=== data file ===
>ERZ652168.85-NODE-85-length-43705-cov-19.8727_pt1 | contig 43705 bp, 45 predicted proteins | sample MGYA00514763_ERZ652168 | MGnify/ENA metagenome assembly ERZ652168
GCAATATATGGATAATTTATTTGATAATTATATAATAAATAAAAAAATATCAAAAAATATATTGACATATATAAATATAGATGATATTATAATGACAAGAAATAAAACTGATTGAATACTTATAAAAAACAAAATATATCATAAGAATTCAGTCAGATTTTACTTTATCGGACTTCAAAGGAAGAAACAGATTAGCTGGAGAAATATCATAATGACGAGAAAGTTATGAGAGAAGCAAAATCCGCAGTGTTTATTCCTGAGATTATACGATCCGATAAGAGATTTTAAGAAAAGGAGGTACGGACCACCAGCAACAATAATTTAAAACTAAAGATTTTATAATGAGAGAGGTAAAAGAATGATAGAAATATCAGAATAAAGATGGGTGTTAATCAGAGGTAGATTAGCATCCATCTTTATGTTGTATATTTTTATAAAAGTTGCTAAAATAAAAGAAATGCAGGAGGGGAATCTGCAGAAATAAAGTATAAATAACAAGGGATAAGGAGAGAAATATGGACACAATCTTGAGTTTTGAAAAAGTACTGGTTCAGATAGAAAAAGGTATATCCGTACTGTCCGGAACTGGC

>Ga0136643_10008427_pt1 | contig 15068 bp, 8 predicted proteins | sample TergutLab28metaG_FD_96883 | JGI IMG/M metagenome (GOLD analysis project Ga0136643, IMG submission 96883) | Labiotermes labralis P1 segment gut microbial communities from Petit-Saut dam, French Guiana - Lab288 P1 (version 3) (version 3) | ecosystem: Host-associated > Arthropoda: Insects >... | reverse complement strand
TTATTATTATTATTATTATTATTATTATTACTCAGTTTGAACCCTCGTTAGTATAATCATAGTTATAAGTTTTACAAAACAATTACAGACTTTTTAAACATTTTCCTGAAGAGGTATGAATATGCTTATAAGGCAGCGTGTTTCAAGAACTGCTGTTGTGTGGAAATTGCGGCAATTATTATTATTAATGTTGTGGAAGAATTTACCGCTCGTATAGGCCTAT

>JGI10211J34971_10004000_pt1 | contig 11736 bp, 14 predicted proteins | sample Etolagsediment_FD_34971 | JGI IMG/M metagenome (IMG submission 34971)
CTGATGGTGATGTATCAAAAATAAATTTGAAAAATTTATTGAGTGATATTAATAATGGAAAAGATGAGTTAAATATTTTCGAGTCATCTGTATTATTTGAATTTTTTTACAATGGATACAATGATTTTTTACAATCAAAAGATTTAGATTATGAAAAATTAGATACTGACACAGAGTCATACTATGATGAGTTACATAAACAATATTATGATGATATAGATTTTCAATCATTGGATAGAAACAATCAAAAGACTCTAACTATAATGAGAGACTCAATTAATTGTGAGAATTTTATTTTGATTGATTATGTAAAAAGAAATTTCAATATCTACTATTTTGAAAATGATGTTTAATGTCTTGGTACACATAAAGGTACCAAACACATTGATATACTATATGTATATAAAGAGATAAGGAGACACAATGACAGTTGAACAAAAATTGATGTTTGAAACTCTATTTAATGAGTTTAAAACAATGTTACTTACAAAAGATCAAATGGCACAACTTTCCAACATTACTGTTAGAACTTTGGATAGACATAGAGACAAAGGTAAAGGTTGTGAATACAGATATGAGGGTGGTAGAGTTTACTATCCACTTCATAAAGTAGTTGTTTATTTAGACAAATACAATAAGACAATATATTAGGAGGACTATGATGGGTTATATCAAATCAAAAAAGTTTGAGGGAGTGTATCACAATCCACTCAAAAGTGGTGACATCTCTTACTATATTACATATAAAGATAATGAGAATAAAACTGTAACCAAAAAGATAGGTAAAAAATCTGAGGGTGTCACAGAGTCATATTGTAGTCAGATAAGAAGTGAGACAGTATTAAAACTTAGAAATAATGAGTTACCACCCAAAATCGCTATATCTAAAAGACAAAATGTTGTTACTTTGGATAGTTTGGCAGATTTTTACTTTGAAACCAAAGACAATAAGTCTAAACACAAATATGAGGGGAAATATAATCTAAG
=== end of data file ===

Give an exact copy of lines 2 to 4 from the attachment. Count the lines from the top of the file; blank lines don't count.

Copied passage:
GCAATATATGGATAATTTATTTGATAATTATATAATAAATAAAAAAATATCAAAAAATATATTGACATATATAAATATAGATGATATTATAATGACAAGAAATAAAACTGATTGAATACTTATAAAAAACAAAATATATCATAAGAATTCAGTCAGATTTTACTTTATCGGACTTCAAAGGAAGAAACAGATTAGCTGGAGAAATATCATAATGACGAGAAAGTTATGAGAGAAGCAAAATCCGCAGTGTTTATTCCTGAGATTATACGATCCGATAAGAGATTTTAAGAAAAGGAGGTACGGACCACCAGCAACAATAATTTAAAACTAAAGATTTTATAATGAGAGAGGTAAAAGAATGATAGAAATATCAGAATAAAGATGGGTGTTAATCAGAGGTAGATTAGCATCCATCTTTATGTTGTATATTTTTATAAAAGTTGCTAAAATAAAAGAAATGCAGGAGGGGAATCTGCAGAAATAAAGTATAAATAACAAGGGATAAGGAGAGAAATATGGACACAATCTTGAGTTTTGAAAAAGTACTGGTTCAGATAGAAAAAGGTATATCCGTACTGTCCGGAACTGGC

>Ga0136643_10008427_pt1 | contig 15068 bp, 8 predicted proteins | sample TergutLab28metaG_FD_96883 | JGI IMG/M metagenome (GOLD analysis project Ga0136643, IMG submission 96883) | Labiotermes labralis P1 segment gut microbial communities from Petit-Saut dam, French Guiana - Lab288 P1 (version 3) (version 3) | ecosystem: Host-associated > Arthropoda: Insects >... | reverse complement strand
TTATTATTATTATTATTATTATTATTATTACTCAGTTTGAACCCTCGTTAGTATAATCATAGTTATAAGTTTTACAAAACAATTACAGACTTTTTAAACATTTTCCTGAAGAGGTATGAATATGCTTATAAGGCAGCGTGTTTCAAGAACTGCTGTTGTGTGGAAATTGCGGCAATTATTATTATTAATGTTGTGGAAGAATTTACCGCTCGTATAGGCCTAT